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'Russian Breivik' Guns Down Six Colleagues
A man dubbed the "Russian Breivik" has admitted killing his colleagues because of unrequited love and hatred towards humanity.
Dmitri Vinogradov, 29, went to the office of local pharmacy chain Rigla in Moscow on Wednesday with two shotguns and a uniform hidden in his backpack.
He had been working as a lawyer for the company since 2008 so security staff did not check him when he entered the building.
Vinogradov changed his clothes in a toilet, loaded his weapons and ran into the finance department, greeted his colleagues and began shooting everyone in the room in the head.
Six people died in the rampage, and another victim is still fighting for her life in hospital.
He was eventually overpowered by security guards while attempting to reload his weapons. He was found with 230 shotgun cartridges in his backpack.
Anna Kaznikova, the girl thought to be the cause of Vinogradov's frustration, told the Metro newspaper their relationship was purely platonic and that she stopped seeing him after he became increasingly possessive and aggressive.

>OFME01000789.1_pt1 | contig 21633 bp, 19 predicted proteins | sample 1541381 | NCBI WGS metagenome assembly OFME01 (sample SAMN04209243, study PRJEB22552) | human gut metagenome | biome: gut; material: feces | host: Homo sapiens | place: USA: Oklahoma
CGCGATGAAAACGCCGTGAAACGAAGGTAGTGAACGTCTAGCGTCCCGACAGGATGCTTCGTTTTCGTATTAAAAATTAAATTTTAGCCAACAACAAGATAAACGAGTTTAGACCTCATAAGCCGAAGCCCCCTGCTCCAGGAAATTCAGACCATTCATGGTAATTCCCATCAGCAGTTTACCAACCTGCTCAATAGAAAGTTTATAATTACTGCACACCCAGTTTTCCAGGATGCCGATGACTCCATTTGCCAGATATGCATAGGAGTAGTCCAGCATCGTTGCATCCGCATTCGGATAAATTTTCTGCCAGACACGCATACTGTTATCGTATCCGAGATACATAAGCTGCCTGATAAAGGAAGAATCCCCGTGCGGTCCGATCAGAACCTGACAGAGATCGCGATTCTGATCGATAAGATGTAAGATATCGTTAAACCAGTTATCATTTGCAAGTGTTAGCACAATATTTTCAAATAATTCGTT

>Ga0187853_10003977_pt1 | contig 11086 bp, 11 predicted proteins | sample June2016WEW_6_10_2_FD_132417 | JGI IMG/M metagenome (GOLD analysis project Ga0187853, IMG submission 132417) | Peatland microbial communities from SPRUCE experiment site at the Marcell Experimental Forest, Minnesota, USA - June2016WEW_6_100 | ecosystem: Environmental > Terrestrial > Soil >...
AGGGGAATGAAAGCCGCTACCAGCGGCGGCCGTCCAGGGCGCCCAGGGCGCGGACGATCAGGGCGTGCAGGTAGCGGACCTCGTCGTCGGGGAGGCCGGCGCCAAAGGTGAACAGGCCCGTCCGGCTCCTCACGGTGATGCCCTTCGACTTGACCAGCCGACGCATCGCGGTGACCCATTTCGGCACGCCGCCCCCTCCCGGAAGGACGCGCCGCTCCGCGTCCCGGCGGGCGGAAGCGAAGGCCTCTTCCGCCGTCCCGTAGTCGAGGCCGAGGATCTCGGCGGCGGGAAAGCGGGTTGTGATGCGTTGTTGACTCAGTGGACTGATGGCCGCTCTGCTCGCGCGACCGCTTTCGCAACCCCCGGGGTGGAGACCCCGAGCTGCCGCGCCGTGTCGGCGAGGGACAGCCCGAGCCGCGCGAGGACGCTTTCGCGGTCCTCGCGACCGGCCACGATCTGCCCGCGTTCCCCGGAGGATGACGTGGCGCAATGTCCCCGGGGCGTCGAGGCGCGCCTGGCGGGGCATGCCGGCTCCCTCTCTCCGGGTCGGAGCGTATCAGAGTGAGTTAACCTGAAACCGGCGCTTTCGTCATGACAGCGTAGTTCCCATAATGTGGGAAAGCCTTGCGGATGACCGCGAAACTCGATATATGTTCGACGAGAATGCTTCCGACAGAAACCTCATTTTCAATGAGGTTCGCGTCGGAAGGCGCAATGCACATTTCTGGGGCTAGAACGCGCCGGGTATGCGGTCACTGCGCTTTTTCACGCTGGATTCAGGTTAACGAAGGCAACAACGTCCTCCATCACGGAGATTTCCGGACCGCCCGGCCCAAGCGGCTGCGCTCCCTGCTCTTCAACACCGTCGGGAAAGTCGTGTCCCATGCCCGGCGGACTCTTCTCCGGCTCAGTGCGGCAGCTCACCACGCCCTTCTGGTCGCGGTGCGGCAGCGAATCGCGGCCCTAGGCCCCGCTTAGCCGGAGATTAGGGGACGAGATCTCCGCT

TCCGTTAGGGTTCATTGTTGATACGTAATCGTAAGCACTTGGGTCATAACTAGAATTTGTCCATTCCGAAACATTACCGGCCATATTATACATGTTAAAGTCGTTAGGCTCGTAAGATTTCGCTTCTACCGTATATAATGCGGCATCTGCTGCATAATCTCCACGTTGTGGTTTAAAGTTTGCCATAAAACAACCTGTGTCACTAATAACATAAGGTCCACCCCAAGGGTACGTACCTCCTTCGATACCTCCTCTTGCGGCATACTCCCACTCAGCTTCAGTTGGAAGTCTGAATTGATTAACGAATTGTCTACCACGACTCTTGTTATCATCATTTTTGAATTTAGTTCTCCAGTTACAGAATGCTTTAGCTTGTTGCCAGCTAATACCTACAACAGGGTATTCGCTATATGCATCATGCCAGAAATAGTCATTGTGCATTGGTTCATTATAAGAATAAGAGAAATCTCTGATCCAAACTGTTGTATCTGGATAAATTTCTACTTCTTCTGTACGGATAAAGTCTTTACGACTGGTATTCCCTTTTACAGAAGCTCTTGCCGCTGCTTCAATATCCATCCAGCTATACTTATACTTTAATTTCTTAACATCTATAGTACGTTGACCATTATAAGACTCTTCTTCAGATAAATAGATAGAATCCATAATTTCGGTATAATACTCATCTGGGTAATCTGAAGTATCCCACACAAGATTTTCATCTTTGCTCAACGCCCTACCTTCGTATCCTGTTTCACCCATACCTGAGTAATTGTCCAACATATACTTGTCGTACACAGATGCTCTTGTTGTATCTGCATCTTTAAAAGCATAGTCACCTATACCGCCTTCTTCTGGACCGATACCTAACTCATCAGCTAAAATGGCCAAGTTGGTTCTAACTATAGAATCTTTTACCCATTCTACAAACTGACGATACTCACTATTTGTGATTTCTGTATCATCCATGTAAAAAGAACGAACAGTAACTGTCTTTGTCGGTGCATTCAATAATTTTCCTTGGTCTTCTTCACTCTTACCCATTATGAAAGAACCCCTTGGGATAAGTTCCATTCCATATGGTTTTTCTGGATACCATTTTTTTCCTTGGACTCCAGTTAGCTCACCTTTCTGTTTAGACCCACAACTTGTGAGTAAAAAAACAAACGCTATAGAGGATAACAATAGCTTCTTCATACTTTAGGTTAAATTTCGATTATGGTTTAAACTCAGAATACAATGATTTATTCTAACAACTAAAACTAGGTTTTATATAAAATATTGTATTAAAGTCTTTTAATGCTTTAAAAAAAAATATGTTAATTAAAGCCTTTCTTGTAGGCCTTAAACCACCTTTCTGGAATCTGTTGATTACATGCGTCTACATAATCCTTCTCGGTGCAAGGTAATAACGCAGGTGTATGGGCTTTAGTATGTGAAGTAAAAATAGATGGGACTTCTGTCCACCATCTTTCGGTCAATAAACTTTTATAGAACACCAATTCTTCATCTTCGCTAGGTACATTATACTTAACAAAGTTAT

According to investigators, he also admitted drinking for five days in a row before the shooting.
Vinogradov published a manifesto hours before the shooting on his page on the Russian social network website vKontakte.
In this document, he compared humanity to cancer and wrote that he hated society and life and the only way to justify his existence was to destroy as many units of "human fertiliser" as possible.
His page is still open and his manifesto has received 7,000 "likes" from other users.
Former colleagues said they never heard him express radical views, but his Vkontake page contains neo-Nazi posters.
According to his mother, Yelena Vinogradova, he was suffering from depression after the breakup and was taking medication.
She said: "He bought Anna a trip to Edinburgh, booked everything, paid for everything, and two days before he said 'I am not going anywhere'."
Vinogradova said after breaking up with his girlfriend he bought a rifle and went to shooting ranges outside Moscow to practice.
The ruling United Russia party has called for the computer game Manhunt, which Vinogradov is believed to have enjoyed playing, to be banned.